Developing Your A Game Tips on Finding Your Strongest Positions
March 29, 2015
It doesn’t take long into your study of bjj before you start to experience success with some positions or submissions. It seems that whenever you roll, you find yourself in side control or spider guard and your kimura or triangle choke is right there for you.
Especially for competitors, it’s important for them to develop and refine their strongest go-to moves for when the tension is high and the medal is at stake. Most likely your A Game will reveal itself to you early in your training. Quite simply, you will experience your earliest successes with certain moves and naturally gravitate towards them.
It is not unusual to see experienced blue belts with a purple or brown belt level of knowledge and sharpness in their best position!
Interestingly, world champions like Romulo Barral reported that the positions that they are best known for now at black belt were positions that were also their strengths at blue belt. Their preference and A Game revealed themselves very early on in their training.
Here are 3 tips on developing your own A Game:
1) Anatomy is destiny
To a large degree, your physical attributes will determine your strongest positions. Most triangle specialists have lanky builds with long legs. Same with Darce choke specialists. If you have the legs of a Hobbit, triangle greatness is probably not in your future.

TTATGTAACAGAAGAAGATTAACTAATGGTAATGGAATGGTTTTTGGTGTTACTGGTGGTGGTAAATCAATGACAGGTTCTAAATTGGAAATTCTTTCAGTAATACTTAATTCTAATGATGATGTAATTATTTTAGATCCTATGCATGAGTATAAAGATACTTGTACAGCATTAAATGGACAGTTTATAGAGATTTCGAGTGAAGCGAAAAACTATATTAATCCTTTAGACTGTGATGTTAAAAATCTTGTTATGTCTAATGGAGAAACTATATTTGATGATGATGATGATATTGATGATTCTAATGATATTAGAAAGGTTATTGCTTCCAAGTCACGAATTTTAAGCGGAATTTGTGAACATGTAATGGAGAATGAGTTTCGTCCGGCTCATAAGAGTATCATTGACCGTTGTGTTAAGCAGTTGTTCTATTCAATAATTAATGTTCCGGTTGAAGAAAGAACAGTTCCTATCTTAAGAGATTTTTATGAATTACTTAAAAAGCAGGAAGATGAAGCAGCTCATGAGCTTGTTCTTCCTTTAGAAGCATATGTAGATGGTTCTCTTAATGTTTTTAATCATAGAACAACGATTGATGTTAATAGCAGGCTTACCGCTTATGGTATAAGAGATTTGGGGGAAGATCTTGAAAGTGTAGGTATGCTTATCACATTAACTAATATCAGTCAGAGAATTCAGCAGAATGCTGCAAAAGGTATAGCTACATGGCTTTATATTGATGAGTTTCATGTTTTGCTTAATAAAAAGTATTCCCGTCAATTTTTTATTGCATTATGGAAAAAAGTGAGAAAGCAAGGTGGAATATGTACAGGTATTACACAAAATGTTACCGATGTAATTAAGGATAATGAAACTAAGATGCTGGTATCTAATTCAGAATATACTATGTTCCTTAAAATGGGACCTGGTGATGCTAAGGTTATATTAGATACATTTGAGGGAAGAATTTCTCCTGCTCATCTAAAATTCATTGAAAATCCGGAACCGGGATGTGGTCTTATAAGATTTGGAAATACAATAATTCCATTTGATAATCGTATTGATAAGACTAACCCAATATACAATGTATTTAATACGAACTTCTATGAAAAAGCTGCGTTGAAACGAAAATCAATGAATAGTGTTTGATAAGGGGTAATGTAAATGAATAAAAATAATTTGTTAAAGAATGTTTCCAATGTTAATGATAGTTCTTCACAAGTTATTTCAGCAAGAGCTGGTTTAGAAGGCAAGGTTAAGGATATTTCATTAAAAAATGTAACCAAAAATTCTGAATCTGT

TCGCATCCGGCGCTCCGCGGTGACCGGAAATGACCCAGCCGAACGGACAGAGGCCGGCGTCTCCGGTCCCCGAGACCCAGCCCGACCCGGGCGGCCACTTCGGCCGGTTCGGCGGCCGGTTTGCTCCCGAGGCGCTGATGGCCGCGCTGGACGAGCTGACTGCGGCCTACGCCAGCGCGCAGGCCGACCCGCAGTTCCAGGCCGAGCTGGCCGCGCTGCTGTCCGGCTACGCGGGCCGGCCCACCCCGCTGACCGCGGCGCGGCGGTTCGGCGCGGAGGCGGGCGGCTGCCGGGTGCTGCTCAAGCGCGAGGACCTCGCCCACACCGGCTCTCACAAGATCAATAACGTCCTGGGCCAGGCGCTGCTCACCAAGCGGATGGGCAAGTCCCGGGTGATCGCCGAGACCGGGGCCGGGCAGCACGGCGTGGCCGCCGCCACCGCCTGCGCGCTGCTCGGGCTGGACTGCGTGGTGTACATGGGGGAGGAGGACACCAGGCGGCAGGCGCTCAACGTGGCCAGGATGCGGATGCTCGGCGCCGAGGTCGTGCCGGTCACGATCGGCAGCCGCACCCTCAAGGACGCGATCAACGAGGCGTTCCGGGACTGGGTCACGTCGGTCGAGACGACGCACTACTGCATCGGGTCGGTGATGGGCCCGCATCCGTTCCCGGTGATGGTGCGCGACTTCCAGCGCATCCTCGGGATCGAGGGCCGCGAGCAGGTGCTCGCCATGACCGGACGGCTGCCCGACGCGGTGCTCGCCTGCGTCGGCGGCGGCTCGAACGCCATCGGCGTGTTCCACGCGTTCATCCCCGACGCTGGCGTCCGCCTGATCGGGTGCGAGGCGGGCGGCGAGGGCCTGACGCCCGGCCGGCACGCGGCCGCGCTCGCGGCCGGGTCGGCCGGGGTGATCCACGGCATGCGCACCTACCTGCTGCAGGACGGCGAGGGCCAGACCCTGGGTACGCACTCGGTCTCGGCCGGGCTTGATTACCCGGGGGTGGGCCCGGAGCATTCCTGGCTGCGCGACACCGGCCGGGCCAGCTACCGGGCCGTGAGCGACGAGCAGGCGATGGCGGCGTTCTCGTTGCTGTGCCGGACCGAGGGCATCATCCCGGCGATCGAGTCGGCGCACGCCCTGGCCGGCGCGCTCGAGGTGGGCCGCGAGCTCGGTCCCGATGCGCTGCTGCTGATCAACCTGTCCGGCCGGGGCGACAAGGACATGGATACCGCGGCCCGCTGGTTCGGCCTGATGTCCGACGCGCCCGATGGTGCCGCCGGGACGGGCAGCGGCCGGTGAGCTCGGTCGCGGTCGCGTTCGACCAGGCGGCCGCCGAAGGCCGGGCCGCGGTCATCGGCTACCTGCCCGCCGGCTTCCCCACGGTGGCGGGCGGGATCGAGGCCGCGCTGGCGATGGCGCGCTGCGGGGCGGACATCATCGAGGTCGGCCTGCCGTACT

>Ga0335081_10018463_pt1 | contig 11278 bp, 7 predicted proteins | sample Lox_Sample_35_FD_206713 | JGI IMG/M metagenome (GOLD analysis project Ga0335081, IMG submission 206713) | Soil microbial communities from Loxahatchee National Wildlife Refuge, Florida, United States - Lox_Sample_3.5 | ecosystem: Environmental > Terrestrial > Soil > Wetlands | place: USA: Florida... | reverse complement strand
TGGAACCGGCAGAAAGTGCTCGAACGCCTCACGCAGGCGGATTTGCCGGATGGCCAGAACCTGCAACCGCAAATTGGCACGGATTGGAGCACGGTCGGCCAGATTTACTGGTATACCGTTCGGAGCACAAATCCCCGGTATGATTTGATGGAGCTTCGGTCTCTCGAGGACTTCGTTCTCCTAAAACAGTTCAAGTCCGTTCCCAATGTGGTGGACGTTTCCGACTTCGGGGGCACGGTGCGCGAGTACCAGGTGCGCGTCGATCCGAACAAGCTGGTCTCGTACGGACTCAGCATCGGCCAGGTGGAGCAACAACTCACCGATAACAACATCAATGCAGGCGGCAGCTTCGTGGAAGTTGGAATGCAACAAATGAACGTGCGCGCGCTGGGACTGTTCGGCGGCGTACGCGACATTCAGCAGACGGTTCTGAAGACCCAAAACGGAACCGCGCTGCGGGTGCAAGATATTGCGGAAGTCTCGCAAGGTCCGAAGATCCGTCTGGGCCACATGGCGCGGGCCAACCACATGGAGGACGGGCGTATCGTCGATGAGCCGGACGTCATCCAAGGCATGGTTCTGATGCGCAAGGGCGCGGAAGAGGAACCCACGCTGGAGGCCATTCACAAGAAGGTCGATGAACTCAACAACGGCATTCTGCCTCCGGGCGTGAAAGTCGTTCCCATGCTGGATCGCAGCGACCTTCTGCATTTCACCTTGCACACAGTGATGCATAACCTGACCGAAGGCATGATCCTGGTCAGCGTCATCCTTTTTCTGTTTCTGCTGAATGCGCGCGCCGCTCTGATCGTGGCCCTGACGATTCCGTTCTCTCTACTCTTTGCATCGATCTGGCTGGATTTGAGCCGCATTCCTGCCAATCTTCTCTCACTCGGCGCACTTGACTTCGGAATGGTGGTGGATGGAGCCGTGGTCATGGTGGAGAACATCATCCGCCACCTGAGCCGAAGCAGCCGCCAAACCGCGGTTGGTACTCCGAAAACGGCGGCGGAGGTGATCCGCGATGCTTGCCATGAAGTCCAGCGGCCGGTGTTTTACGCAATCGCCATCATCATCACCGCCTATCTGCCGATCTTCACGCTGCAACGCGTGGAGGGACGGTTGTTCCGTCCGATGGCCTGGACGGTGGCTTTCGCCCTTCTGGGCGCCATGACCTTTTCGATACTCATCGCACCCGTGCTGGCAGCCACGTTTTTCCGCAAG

But your butterfly guard and guillotines might be very dangerous!
Look at top competitors who share the same physical type as you and observe what positions they excel at.
Some practitioners actually select a role model whose game they wish to emulate and pattern their game after that black belt.
Read also: Top Game or Bottom Game?
2) Sets and Reps
In his excellent auto biography Total Recall, Arnold Schwarzenegger writes about the key to success in all of his accomplishments whether it was building a Mr. Olympia physique, acting in movies or delivering a Governor’s speech in front of thousands, the key was repetition and practice.
The same is true for developing your A Game positions. If you ask any of these World Champions about their deadly spider guard or half guard sweeps they will tell stories of countless hours in the academy, drilling and experimenting with the positions.
When it comes to acquiring a high degree of skill in any endeavor, there is no substitute for mat time. You have to accrue the reps. I recall at a seminar one black belt challenging two students to complete 500 repetitions of triangles in a month of training.
One of the students asked Is the triangle tighter if I put my leg this way or that way?
The instructor responded by saying Perform 500 triangles and YOU tell ME!:
His point was clear: you will learn things by repping that you can not learn any other way.
Read also:Advanced Methods: Limit Your Training
3) Get Obsessed For a Time Period
I am a strong advocate of advanced students starting to direct their own training. Learn all of the techniques that your professor shows in regular classes. But you also must look to direct your own learning in the positions that fit your own game.
Study the DVDs, the YouTube videos, ask your professor and the advanced belts in your academy for their tips. Immerse yourself in that position for at least a month and you will dig deep into the secrets of any submission that you want in your A Game.
Read also: 6 Steps to Fix a Hole in Your Game